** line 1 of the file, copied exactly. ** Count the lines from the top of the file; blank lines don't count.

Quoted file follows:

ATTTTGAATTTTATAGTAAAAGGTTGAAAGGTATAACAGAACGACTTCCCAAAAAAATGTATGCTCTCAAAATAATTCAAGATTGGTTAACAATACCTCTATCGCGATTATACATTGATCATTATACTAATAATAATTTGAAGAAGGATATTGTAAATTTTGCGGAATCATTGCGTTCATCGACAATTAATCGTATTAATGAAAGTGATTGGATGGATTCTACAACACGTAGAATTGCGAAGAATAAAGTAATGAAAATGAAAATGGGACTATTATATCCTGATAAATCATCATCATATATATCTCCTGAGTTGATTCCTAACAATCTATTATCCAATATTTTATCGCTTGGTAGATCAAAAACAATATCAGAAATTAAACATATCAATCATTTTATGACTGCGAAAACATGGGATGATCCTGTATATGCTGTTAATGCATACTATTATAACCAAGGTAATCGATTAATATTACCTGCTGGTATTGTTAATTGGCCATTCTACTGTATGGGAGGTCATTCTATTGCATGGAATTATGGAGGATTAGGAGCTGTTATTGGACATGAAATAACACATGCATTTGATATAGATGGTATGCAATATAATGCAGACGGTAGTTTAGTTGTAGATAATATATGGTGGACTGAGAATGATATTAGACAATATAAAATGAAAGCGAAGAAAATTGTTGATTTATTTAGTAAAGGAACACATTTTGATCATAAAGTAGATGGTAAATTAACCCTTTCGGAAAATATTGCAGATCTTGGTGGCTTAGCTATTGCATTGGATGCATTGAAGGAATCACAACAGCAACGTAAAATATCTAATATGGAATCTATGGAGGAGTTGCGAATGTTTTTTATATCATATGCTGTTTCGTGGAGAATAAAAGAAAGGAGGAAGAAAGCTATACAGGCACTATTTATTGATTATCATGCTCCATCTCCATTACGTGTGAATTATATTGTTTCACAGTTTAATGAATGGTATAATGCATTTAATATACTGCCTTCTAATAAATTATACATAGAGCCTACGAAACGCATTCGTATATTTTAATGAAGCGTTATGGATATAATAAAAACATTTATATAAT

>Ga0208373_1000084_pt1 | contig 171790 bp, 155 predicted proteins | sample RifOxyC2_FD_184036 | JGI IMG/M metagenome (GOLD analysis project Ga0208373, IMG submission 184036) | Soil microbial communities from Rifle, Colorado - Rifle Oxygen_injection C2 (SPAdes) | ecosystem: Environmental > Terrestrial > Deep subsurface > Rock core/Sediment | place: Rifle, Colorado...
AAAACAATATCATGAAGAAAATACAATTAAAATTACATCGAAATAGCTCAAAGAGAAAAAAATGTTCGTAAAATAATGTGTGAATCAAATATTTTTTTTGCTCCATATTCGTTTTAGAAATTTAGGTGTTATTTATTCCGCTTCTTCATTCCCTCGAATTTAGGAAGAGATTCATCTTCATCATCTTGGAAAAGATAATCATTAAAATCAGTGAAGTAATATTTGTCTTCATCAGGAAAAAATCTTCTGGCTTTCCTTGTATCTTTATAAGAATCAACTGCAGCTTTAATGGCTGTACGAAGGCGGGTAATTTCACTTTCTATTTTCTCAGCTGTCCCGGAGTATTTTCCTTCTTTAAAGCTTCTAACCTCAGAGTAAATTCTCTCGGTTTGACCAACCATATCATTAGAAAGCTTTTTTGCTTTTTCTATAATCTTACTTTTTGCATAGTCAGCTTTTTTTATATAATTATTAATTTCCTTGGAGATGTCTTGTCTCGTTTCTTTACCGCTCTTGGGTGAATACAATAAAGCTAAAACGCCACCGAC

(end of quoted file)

ATTTTGAATTTTATAGTAAAAGGTTGAAAGGTATAACAGAACGACTTCCCAAAAAAATGTATGCTCTCAAAATAATTCAAGATTGGTTAACAATACCTCTATCGCGATTATACATTGATCATTATACTAATAATAATTTGAAGAAGGATATTGTAAATTTTGCGGAATCATTGCGTTCATCGACAATTAATCGTATTAATGAAAGTGATTGGATGGATTCTACAACACGTAGAATTGCGAAGAATAAAGTAATGAAAATGAAAATGGGACTATTATATCCTGATAAATCATCATCATATATATCTCCTGAGTTGATTCCTAACAATCTATTATCCAATATTTTATCGCTTGGTAGATCAAAAACAATATCAGAAATTAAACATATCAATCATTTTATGACTGCGAAAACATGGGATGATCCTGTATATGCTGTTAATGCATACTATTATAACCAAGGTAATCGATTAATATTACCTGCTGGTATTGTTAATTGGCCATTCTACTGTATGGGAGGTCATTCTATTGCATGGAATTATGGAGGATTAGGAGCTGTTATTGGACATGAAATAACACATGCATTTGATATAGATGGTATGCAATATAATGCAGACGGTAGTTTAGTTGTAGATAATATATGGTGGACTGAGAATGATATTAGACAATATAAAATGAAAGCGAAGAAAATTGTTGATTTATTTAGTAAAGGAACACATTTTGATCATAAAGTAGATGGTAAATTAACCCTTTCGGAAAATATTGCAGATCTTGGTGGCTTAGCTATTGCATTGGATGCATTGAAGGAATCACAACAGCAACGTAAAATATCTAATATGGAATCTATGGAGGAGTTGCGAATGTTTTTTATATCATATGCTGTTTCGTGGAGAATAAAAGAAAGGAGGAAGAAAGCTATACAGGCACTATTTATTGATTATCATGCTCCATCTCCATTACGTGTGAATTATATTGTTTCACAGTTTAATGAATGGTATAATGCATTTAATATACTGCCTTCTAATAAATTATACATAGAGCCTACGAAACGCATTCGTATATTTTAATGAAGCGTTATGGATATAATAAAAACATTTATATAAT